With the fragmented regulatory landscape within the US as a tailwind, blockchain technologists have a great opportunity to provide disruptive sports betting innovation, but also a number of challenges to overcome in the process.

What is the future for sports betting in the United States? How do you foresee the landscape changing in the next twelve months?

Over the next 12 months, we will continue to see operators enter into partnerships with media companies, teams, leagues, universities, and technology suppliers. Market access and customer acquisition will be some of the primary motivating factors.

We will also start to see more deal activity that brings critical functionality in-house. In an effort to further vertically integrate their offerings, operators will consider the acquisition of video streaming, oddsmaking, and payment processing technologies, among others.

From a regulatory perspective, 2021 is a non-election year with key legislative bodies in session. Potentially accelerated by COVID-related shortfalls in state tax revenue, it is expected to be a year that significantly expands the addressable sports betting market in the US.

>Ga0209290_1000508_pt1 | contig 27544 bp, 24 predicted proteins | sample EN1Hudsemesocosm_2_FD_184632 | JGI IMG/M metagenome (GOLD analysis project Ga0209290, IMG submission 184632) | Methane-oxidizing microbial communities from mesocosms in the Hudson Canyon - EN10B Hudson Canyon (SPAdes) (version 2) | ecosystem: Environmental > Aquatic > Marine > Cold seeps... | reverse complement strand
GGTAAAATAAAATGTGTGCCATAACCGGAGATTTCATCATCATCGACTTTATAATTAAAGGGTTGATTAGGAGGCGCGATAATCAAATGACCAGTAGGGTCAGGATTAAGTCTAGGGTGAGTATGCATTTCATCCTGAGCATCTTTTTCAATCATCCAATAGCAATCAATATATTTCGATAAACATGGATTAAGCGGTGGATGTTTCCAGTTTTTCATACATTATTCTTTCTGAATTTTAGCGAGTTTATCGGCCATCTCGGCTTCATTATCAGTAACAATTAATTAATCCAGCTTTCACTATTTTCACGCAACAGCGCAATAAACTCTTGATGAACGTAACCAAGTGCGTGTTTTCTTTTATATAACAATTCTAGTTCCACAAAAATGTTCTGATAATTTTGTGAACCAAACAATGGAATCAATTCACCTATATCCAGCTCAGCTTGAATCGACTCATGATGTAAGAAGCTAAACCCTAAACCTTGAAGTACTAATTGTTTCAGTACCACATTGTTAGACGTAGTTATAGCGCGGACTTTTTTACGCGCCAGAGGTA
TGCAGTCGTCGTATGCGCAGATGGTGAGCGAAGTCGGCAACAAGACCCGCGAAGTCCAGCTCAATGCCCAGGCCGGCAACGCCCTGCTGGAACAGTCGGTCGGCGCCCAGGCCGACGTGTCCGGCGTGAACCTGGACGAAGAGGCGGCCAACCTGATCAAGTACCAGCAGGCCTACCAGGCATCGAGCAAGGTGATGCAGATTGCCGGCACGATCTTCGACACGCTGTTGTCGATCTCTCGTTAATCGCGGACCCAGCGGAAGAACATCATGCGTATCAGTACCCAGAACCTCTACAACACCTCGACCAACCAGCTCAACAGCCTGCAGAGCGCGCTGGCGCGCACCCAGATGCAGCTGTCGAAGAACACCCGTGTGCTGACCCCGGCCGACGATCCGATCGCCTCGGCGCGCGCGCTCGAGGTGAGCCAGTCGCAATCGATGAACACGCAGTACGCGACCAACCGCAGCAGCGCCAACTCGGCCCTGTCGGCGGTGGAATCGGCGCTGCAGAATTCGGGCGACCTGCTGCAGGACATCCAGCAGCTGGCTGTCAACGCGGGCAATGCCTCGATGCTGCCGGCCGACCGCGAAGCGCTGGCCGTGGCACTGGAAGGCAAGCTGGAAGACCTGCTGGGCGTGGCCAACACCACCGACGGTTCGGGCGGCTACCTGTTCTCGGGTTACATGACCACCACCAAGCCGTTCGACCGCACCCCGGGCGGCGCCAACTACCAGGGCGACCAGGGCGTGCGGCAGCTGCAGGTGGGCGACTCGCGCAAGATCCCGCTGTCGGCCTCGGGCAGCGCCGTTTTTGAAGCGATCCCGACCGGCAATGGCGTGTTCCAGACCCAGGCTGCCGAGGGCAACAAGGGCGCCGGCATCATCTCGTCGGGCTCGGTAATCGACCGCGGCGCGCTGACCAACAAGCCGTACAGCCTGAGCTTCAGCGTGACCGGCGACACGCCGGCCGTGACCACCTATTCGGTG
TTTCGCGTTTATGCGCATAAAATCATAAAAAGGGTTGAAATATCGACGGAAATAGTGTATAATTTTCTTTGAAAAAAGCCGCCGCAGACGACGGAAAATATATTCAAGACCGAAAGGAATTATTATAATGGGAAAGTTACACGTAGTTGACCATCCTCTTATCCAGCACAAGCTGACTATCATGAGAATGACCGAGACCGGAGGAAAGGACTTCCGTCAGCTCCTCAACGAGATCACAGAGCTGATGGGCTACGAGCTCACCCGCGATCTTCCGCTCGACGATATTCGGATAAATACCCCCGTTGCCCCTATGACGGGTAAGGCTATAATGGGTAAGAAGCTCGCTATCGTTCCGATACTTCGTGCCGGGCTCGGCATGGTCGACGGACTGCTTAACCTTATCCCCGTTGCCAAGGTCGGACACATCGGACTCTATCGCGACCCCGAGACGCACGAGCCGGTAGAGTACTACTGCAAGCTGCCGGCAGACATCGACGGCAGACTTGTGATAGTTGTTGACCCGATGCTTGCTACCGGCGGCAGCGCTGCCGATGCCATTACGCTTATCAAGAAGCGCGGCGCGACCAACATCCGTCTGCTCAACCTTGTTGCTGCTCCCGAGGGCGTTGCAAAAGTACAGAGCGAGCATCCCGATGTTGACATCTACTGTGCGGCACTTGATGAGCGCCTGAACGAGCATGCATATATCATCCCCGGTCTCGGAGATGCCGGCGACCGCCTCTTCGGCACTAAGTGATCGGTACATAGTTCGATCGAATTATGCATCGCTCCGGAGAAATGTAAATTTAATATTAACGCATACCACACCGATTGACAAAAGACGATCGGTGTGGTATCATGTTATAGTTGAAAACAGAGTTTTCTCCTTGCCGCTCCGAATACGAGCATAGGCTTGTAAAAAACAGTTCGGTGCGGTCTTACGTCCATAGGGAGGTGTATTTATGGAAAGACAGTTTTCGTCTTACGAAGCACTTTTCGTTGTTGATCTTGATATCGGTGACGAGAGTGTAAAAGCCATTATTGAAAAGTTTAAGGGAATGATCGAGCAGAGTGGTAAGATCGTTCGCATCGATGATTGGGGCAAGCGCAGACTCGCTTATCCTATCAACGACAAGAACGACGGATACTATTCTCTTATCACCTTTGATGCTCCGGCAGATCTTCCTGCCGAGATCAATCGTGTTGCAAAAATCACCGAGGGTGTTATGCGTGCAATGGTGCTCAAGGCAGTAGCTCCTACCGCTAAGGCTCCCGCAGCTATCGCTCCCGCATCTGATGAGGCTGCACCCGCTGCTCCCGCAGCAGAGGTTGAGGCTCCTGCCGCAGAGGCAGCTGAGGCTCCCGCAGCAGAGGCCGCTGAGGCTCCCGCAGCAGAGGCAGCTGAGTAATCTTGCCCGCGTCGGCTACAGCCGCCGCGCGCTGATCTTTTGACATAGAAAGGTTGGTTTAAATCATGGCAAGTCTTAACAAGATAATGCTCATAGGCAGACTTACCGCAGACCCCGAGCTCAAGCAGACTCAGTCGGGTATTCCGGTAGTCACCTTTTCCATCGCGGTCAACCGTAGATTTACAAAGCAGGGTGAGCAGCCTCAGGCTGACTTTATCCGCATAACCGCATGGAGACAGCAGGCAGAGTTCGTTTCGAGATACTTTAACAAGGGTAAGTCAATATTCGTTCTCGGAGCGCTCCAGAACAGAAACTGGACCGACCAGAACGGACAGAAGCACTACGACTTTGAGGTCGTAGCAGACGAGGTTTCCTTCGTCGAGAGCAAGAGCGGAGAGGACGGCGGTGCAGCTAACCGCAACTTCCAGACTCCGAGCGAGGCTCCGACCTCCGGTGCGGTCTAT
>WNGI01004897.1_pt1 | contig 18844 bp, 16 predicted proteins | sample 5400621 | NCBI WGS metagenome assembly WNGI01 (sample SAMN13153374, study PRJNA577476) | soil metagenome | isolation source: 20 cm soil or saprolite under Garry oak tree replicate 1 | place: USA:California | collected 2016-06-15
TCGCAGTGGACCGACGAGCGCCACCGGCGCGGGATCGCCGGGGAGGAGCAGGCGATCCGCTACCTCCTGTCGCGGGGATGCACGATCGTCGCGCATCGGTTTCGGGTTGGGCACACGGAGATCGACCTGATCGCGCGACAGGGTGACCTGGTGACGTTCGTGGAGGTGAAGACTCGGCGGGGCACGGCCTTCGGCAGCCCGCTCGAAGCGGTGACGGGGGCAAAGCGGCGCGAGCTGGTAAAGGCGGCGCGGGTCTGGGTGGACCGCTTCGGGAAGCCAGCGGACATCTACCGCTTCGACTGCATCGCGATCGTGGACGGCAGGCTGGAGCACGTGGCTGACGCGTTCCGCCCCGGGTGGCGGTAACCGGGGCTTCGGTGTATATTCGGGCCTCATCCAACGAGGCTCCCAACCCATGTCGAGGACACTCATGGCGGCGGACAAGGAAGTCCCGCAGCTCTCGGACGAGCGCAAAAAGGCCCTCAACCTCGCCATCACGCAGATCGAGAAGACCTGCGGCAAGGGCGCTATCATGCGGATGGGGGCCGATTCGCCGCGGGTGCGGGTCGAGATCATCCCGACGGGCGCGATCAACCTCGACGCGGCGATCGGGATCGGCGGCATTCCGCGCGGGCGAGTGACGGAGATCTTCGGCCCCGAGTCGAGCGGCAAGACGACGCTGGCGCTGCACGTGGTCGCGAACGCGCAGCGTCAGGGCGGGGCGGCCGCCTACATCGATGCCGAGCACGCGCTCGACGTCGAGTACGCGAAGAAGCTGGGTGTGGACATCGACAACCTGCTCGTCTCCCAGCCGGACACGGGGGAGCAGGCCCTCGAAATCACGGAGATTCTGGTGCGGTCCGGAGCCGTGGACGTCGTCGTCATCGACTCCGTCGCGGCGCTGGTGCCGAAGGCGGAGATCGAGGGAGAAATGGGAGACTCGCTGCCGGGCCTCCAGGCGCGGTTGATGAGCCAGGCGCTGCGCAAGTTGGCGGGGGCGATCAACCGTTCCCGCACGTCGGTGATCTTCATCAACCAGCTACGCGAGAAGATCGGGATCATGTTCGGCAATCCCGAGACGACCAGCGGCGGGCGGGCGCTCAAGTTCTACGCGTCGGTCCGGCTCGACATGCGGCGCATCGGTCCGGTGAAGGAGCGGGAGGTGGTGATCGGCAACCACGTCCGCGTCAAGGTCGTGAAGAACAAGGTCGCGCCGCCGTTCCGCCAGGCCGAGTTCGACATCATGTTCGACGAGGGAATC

I often think back to the first season-long fantasy baseball league I played in back in 2001. At the time, no one referred to them as “season-long” contests because there were no other varieties, such as daily fantasy, to warrant the qualification. Back then, speculation about the future of fantasy sports completely excluded the DFS category that ultimately came to completely redefine the industry. It is likely that a similar phenomenon is currently at play in the sports betting space, where future market projections fail to capture key revenue categories that simply do not exist today.

Ultimately, the growth and development of the sports betting market is occurring at a time when the entire fan engagement ecosystem is undergoing a process of digitisation, gamification, and interoperabilitisation. The result should be a more robust fan experience, both at home and in-stadium, supported by an extensive collection of products and services that better enable users to engage with and enjoy their favourite teams and athletes.

Sharp Alpha Advisors is an advisory firm and consultancy that specialises in sports betting startups, investments, and technology. We help early stage companies that are leveraging innovation to capitalise on the growth of the industry. We also advise venture capital firms in sourcing and evaluating investment opportunities.